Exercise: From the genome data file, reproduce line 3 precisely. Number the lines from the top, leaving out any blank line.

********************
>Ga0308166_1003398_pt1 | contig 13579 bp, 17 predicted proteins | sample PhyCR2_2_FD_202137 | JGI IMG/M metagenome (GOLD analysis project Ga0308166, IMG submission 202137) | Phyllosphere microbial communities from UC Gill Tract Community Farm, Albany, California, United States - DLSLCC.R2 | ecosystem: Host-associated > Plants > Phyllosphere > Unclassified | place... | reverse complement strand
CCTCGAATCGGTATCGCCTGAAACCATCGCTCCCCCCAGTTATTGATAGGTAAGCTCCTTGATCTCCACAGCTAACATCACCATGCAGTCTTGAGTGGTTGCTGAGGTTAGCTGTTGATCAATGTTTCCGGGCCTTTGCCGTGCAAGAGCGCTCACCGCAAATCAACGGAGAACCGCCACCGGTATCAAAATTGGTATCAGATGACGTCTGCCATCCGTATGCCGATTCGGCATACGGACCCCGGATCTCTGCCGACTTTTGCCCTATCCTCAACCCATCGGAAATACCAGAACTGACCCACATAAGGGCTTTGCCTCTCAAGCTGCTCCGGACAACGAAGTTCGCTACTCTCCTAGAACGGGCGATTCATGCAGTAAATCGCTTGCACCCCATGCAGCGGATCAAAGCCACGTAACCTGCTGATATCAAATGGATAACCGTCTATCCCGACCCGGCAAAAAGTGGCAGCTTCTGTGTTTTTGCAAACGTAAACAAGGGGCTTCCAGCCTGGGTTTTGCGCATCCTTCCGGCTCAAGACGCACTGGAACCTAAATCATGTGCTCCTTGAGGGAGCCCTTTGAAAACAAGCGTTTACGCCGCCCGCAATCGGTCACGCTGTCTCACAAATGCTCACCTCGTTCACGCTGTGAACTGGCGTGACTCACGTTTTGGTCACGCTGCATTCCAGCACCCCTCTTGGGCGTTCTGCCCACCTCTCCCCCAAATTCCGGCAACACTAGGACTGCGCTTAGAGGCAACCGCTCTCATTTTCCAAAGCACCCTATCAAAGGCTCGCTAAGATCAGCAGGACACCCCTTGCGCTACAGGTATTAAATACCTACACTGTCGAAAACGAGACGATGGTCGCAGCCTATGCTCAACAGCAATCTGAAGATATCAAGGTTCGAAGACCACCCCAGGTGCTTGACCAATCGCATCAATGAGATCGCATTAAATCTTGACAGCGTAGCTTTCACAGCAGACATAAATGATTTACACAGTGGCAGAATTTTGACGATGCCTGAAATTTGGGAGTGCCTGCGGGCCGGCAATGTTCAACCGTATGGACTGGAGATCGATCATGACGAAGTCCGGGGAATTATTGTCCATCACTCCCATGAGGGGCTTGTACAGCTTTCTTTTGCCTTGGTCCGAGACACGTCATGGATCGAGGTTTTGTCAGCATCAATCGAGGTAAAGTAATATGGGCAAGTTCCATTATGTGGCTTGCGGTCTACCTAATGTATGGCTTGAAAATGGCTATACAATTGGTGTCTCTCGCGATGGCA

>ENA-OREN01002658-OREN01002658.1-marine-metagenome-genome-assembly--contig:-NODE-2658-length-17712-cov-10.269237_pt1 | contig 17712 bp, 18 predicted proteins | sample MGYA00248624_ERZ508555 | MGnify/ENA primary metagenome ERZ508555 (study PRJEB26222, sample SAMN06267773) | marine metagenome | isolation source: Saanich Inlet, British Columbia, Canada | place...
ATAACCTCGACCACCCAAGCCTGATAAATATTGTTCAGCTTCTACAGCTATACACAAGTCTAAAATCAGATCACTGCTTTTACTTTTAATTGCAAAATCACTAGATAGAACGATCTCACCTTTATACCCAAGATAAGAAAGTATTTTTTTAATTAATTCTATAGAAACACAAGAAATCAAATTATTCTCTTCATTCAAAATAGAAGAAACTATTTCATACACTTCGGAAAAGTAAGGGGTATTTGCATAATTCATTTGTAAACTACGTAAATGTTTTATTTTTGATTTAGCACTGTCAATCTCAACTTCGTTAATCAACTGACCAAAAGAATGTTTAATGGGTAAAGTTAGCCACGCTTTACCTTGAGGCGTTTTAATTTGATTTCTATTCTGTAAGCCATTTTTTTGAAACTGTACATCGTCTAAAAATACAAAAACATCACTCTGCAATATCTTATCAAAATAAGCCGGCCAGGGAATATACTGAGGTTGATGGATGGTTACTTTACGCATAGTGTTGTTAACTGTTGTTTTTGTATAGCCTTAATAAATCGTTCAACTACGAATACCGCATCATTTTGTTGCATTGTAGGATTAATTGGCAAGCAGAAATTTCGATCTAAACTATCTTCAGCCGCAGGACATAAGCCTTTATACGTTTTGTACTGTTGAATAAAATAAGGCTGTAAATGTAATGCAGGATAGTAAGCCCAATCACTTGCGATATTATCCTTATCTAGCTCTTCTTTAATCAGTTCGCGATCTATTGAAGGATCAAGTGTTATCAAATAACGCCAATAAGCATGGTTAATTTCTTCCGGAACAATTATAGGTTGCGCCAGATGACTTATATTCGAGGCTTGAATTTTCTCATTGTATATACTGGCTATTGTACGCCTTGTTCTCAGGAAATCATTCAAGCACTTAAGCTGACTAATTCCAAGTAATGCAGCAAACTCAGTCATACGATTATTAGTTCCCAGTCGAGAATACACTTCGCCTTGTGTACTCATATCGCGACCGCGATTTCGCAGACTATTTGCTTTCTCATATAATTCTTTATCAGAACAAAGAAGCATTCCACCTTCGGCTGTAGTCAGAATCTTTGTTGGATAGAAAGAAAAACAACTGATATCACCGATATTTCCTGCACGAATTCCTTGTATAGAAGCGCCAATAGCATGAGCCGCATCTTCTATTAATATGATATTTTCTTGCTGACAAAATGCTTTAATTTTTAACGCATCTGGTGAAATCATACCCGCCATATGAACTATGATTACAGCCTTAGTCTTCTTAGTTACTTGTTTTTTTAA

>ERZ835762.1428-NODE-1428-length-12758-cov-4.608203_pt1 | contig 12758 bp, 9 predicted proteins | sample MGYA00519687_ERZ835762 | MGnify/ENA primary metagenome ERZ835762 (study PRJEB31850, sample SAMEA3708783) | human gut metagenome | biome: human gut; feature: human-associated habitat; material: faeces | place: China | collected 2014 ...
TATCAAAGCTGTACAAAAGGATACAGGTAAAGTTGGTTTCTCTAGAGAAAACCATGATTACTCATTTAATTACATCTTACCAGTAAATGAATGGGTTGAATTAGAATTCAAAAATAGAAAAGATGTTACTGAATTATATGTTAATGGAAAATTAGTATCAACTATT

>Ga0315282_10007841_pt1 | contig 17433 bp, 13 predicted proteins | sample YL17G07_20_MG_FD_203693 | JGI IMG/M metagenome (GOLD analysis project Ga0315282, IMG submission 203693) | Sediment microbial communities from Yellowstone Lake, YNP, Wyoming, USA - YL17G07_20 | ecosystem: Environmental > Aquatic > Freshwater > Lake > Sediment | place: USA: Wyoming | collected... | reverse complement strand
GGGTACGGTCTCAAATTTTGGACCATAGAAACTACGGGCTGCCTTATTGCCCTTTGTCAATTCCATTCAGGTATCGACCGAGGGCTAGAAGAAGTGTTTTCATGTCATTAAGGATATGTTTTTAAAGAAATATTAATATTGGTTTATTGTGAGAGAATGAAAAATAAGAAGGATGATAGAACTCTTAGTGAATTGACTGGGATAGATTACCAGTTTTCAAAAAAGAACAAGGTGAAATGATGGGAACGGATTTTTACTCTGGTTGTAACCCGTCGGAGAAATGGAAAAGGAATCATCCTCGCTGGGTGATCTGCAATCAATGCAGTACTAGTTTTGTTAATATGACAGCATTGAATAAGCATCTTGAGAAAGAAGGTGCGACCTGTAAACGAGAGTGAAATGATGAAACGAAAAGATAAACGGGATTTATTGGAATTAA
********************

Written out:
>ENA-OREN01002658-OREN01002658.1-marine-metagenome-genome-assembly--contig:-NODE-2658-length-17712-cov-10.269237_pt1 | contig 17712 bp, 18 predicted proteins | sample MGYA00248624_ERZ508555 | MGnify/ENA primary metagenome ERZ508555 (study PRJEB26222, sample SAMN06267773) | marine metagenome | isolation source: Saanich Inlet, British Columbia, Canada | place...